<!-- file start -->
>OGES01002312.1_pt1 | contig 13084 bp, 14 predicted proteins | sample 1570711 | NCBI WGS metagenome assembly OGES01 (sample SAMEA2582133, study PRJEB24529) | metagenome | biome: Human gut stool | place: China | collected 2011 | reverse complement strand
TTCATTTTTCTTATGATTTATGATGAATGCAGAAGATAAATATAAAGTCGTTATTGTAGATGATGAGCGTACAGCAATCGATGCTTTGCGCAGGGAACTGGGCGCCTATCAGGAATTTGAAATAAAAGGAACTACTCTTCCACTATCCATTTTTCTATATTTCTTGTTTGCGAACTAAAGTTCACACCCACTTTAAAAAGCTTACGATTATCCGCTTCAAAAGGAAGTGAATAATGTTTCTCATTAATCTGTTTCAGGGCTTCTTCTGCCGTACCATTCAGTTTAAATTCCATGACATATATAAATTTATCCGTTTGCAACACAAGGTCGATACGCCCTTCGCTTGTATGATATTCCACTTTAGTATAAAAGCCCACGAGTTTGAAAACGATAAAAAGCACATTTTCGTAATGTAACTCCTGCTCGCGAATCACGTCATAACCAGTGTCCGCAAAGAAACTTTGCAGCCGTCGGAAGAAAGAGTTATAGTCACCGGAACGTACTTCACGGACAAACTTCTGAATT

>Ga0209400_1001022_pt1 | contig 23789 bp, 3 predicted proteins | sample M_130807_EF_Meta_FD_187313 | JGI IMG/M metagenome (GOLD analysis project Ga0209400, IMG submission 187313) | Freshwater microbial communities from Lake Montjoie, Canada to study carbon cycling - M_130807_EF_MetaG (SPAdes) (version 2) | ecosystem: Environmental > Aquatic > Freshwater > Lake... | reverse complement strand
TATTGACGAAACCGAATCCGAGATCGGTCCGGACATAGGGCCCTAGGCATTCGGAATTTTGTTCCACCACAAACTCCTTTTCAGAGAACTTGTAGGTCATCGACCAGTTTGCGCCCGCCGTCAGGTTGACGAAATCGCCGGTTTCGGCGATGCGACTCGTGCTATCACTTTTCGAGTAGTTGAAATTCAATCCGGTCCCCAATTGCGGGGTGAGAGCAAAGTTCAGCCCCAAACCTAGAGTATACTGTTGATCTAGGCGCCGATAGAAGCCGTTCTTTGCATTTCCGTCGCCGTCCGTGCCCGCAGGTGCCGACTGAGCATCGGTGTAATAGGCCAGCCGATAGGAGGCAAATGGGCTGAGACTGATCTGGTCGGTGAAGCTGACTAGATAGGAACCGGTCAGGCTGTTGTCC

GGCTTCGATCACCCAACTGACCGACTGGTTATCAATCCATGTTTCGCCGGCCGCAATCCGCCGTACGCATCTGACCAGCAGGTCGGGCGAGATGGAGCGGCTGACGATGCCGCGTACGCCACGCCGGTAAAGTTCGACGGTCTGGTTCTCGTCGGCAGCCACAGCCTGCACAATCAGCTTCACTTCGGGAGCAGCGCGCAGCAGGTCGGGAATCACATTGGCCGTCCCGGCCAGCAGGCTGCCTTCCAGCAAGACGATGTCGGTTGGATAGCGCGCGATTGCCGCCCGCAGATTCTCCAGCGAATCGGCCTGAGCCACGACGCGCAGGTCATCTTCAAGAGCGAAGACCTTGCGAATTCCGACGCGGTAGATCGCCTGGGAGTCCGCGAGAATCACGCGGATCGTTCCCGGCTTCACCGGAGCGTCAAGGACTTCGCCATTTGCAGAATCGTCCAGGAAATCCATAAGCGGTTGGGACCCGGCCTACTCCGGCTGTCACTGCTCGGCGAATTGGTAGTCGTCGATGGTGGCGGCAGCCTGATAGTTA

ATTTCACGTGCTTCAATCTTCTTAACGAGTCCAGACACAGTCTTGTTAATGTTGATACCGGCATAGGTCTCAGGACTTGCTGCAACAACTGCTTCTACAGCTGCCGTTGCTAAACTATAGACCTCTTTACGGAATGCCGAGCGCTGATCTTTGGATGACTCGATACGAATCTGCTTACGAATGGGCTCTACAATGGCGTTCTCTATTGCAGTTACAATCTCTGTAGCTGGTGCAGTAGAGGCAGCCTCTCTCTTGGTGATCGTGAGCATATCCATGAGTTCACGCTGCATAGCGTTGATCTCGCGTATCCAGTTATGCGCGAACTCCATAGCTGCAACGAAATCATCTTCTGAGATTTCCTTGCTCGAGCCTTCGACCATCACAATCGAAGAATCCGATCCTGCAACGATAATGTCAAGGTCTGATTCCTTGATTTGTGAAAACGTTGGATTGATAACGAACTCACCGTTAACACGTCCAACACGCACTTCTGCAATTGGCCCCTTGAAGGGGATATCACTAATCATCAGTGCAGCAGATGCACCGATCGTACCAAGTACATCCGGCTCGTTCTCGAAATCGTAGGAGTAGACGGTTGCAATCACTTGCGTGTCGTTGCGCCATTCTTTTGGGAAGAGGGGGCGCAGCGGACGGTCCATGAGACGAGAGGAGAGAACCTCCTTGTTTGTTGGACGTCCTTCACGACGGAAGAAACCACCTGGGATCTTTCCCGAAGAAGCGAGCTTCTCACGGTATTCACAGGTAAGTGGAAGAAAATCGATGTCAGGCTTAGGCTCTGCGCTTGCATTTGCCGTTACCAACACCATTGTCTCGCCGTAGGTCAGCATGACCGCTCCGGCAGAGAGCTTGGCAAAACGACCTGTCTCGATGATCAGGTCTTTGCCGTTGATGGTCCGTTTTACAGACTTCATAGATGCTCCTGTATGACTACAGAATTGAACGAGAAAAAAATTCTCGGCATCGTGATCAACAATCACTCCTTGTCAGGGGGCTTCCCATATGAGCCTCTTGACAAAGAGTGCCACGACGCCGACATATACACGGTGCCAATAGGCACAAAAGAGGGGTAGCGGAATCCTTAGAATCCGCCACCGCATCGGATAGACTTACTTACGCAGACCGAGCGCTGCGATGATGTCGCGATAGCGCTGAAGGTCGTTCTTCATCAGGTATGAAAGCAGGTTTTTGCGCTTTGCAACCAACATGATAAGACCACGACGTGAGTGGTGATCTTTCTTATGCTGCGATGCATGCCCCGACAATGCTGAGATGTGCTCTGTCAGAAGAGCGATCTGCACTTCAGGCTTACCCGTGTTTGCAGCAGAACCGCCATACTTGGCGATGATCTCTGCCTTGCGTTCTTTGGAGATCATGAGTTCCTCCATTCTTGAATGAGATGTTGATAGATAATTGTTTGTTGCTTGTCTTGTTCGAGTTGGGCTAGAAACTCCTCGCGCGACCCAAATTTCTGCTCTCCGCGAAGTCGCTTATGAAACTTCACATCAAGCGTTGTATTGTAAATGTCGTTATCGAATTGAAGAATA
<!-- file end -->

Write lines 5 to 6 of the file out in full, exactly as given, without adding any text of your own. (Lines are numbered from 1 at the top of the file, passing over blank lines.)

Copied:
GGCTTCGATCACCCAACTGACCGACTGGTTATCAATCCATGTTTCGCCGGCCGCAATCCGCCGTACGCATCTGACCAGCAGGTCGGGCGAGATGGAGCGGCTGACGATGCCGCGTACGCCACGCCGGTAAAGTTCGACGGTCTGGTTCTCGTCGGCAGCCACAGCCTGCACAATCAGCTTCACTTCGGGAGCAGCGCGCAGCAGGTCGGGAATCACATTGGCCGTCCCGGCCAGCAGGCTGCCTTCCAGCAAGACGATGTCGGTTGGATAGCGCGCGATTGCCGCCCGCAGATTCTCCAGCGAATCGGCCTGAGCCACGACGCGCAGGTCATCTTCAAGAGCGAAGACCTTGCGAATTCCGACGCGGTAGATCGCCTGGGAGTCCGCGAGAATCACGCGGATCGTTCCCGGCTTCACCGGAGCGTCAAGGACTTCGCCATTTGCAGAATCGTCCAGGAAATCCATAAGCGGTTGGGACCCGGCCTACTCCGGCTGTCACTGCTCGGCGAATTGGTAGTCGTCGATGGTGGCGGCAGCCTGATAGTTA

ATTTCACGTGCTTCAATCTTCTTAACGAGTCCAGACACAGTCTTGTTAATGTTGATACCGGCATAGGTCTCAGGACTTGCTGCAACAACTGCTTCTACAGCTGCCGTTGCTAAACTATAGACCTCTTTACGGAATGCCGAGCGCTGATCTTTGGATGACTCGATACGAATCTGCTTACGAATGGGCTCTACAATGGCGTTCTCTATTGCAGTTACAATCTCTGTAGCTGGTGCAGTAGAGGCAGCCTCTCTCTTGGTGATCGTGAGCATATCCATGAGTTCACGCTGCATAGCGTTGATCTCGCGTATCCAGTTATGCGCGAACTCCATAGCTGCAACGAAATCATCTTCTGAGATTTCCTTGCTCGAGCCTTCGACCATCACAATCGAAGAATCCGATCCTGCAACGATAATGTCAAGGTCTGATTCCTTGATTTGTGAAAACGTTGGATTGATAACGAACTCACCGTTAACACGTCCAACACGCACTTCTGCAATTGGCCCCTTGAAGGGGATATCACTAATCATCAGTGCAGCAGATGCACCGATCGTACCAAGTACATCCGGCTCGTTCTCGAAATCGTAGGAGTAGACGGTTGCAATCACTTGCGTGTCGTTGCGCCATTCTTTTGGGAAGAGGGGGCGCAGCGGACGGTCCATGAGACGAGAGGAGAGAACCTCCTTGTTTGTTGGACGTCCTTCACGACGGAAGAAACCACCTGGGATCTTTCCCGAAGAAGCGAGCTTCTCACGGTATTCACAGGTAAGTGGAAGAAAATCGATGTCAGGCTTAGGCTCTGCGCTTGCATTTGCCGTTACCAACACCATTGTCTCGCCGTAGGTCAGCATGACCGCTCCGGCAGAGAGCTTGGCAAAACGACCTGTCTCGATGATCAGGTCTTTGCCGTTGATGGTCCGTTTTACAGACTTCATAGATGCTCCTGTATGACTACAGAATTGAACGAGAAAAAAATTCTCGGCATCGTGATCAACAATCACTCCTTGTCAGGGGGCTTCCCATATGAGCCTCTTGACAAAGAGTGCCACGACGCCGACATATACACGGTGCCAATAGGCACAAAAGAGGGGTAGCGGAATCCTTAGAATCCGCCACCGCATCGGATAGACTTACTTACGCAGACCGAGCGCTGCGATGATGTCGCGATAGCGCTGAAGGTCGTTCTTCATCAGGTATGAAAGCAGGTTTTTGCGCTTTGCAACCAACATGATAAGACCACGACGTGAGTGGTGATCTTTCTTATGCTGCGATGCATGCCCCGACAATGCTGAGATGTGCTCTGTCAGAAGAGCGATCTGCACTTCAGGCTTACCCGTGTTTGCAGCAGAACCGCCATACTTGGCGATGATCTCTGCCTTGCGTTCTTTGGAGATCATGAGTTCCTCCATTCTTGAATGAGATGTTGATAGATAATTGTTTGTTGCTTGTCTTGTTCGAGTTGGGCTAGAAACTCCTCGCGCGACCCAAATTTCTGCTCTCCGCGAAGTCGCTTATGAAACTTCACATCAAGCGTTGTATTGTAAATGTCGTTATCGAATTGAAGAATA